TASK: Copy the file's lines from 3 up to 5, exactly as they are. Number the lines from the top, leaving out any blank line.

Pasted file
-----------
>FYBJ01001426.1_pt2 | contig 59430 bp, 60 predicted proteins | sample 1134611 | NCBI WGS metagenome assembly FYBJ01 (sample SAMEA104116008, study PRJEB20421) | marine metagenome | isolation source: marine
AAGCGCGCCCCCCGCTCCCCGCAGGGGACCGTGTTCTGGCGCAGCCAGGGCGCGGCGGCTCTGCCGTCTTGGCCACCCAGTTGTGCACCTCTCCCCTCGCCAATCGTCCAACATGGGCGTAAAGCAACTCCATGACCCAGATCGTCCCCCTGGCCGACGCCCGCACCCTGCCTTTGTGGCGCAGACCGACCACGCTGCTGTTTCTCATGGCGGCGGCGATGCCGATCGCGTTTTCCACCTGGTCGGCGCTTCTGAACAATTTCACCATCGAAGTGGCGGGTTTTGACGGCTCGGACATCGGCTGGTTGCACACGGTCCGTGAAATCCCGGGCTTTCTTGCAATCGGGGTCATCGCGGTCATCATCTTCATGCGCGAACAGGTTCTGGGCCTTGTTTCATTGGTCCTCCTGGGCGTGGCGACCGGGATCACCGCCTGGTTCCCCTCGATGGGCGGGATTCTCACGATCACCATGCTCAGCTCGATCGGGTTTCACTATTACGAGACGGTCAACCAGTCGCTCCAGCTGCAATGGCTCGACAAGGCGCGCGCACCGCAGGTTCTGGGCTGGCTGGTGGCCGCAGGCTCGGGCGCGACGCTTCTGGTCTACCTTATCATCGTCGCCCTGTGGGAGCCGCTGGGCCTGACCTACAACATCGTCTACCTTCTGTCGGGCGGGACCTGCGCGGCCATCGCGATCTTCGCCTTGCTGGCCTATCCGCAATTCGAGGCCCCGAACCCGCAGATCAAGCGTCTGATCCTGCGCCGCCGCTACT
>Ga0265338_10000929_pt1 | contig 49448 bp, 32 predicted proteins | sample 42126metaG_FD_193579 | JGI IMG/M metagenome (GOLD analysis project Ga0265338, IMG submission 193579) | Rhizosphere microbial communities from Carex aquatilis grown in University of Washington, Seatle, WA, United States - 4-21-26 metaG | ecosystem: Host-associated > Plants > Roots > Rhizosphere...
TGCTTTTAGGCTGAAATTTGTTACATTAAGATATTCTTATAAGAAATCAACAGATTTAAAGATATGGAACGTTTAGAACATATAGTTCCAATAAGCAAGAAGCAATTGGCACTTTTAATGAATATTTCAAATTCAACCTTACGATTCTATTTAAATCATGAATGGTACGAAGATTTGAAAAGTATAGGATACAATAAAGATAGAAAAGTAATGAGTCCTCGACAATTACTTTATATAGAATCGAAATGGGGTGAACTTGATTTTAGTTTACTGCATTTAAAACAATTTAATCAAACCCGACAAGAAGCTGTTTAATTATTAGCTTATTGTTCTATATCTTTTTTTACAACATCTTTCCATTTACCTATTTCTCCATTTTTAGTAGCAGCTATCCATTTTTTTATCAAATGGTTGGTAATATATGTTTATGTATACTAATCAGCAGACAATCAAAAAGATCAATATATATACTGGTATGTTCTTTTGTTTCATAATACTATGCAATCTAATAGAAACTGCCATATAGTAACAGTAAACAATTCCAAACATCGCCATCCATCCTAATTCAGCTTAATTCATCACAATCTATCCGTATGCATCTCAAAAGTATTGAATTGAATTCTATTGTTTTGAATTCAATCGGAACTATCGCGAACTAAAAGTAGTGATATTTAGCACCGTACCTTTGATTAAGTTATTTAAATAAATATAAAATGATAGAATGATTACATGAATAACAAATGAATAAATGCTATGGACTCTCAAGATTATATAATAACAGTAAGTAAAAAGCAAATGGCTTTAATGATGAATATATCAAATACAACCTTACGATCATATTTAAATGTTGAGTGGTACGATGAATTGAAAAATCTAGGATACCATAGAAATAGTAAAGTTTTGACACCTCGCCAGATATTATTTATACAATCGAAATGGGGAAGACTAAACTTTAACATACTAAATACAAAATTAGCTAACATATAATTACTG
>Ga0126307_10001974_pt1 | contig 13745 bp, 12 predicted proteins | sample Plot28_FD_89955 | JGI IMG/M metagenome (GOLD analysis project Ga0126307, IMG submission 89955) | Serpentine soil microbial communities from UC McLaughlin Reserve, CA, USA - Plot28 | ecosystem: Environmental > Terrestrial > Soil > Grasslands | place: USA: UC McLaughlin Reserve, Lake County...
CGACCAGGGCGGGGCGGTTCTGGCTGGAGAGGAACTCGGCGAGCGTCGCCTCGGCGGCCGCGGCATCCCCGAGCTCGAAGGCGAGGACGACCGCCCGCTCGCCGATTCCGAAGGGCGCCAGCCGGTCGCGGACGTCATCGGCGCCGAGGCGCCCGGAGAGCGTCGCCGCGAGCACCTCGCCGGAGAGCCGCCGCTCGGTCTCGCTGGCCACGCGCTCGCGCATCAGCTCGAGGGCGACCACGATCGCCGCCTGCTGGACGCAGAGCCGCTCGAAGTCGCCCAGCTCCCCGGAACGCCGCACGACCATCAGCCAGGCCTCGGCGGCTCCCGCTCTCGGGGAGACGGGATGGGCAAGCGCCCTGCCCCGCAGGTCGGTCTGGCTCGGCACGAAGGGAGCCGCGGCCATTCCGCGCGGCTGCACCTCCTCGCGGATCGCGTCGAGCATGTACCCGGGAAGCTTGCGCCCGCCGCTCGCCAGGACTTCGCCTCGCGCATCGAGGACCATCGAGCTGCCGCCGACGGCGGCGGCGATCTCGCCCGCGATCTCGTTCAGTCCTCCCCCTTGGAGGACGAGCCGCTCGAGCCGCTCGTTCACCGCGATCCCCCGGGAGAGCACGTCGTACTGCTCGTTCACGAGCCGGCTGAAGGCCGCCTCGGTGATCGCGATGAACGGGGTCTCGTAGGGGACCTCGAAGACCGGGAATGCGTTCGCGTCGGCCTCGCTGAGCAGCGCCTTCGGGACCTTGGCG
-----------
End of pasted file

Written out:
>Ga0265338_10000929_pt1 | contig 49448 bp, 32 predicted proteins | sample 42126metaG_FD_193579 | JGI IMG/M metagenome (GOLD analysis project Ga0265338, IMG submission 193579) | Rhizosphere microbial communities from Carex aquatilis grown in University of Washington, Seatle, WA, United States - 4-21-26 metaG | ecosystem: Host-associated > Plants > Roots > Rhizosphere...
TGCTTTTAGGCTGAAATTTGTTACATTAAGATATTCTTATAAGAAATCAACAGATTTAAAGATATGGAACGTTTAGAACATATAGTTCCAATAAGCAAGAAGCAATTGGCACTTTTAATGAATATTTCAAATTCAACCTTACGATTCTATTTAAATCATGAATGGTACGAAGATTTGAAAAGTATAGGATACAATAAAGATAGAAAAGTAATGAGTCCTCGACAATTACTTTATATAGAATCGAAATGGGGTGAACTTGATTTTAGTTTACTGCATTTAAAACAATTTAATCAAACCCGACAAGAAGCTGTTTAATTATTAGCTTATTGTTCTATATCTTTTTTTACAACATCTTTCCATTTACCTATTTCTCCATTTTTAGTAGCAGCTATCCATTTTTTTATCAAATGGTTGGTAATATATGTTTATGTATACTAATCAGCAGACAATCAAAAAGATCAATATATATACTGGTATGTTCTTTTGTTTCATAATACTATGCAATCTAATAGAAACTGCCATATAGTAACAGTAAACAATTCCAAACATCGCCATCCATCCTAATTCAGCTTAATTCATCACAATCTATCCGTATGCATCTCAAAAGTATTGAATTGAATTCTATTGTTTTGAATTCAATCGGAACTATCGCGAACTAAAAGTAGTGATATTTAGCACCGTACCTTTGATTAAGTTATTTAAATAAATATAAAATGATAGAATGATTACATGAATAACAAATGAATAAATGCTATGGACTCTCAAGATTATATAATAACAGTAAGTAAAAAGCAAATGGCTTTAATGATGAATATATCAAATACAACCTTACGATCATATTTAAATGTTGAGTGGTACGATGAATTGAAAAATCTAGGATACCATAGAAATAGTAAAGTTTTGACACCTCGCCAGATATTATTTATACAATCGAAATGGGGAAGACTAAACTTTAACATACTAAATACAAAATTAGCTAACATATAATTACTG
>Ga0126307_10001974_pt1 | contig 13745 bp, 12 predicted proteins | sample Plot28_FD_89955 | JGI IMG/M metagenome (GOLD analysis project Ga0126307, IMG submission 89955) | Serpentine soil microbial communities from UC McLaughlin Reserve, CA, USA - Plot28 | ecosystem: Environmental > Terrestrial > Soil > Grasslands | place: USA: UC McLaughlin Reserve, Lake County...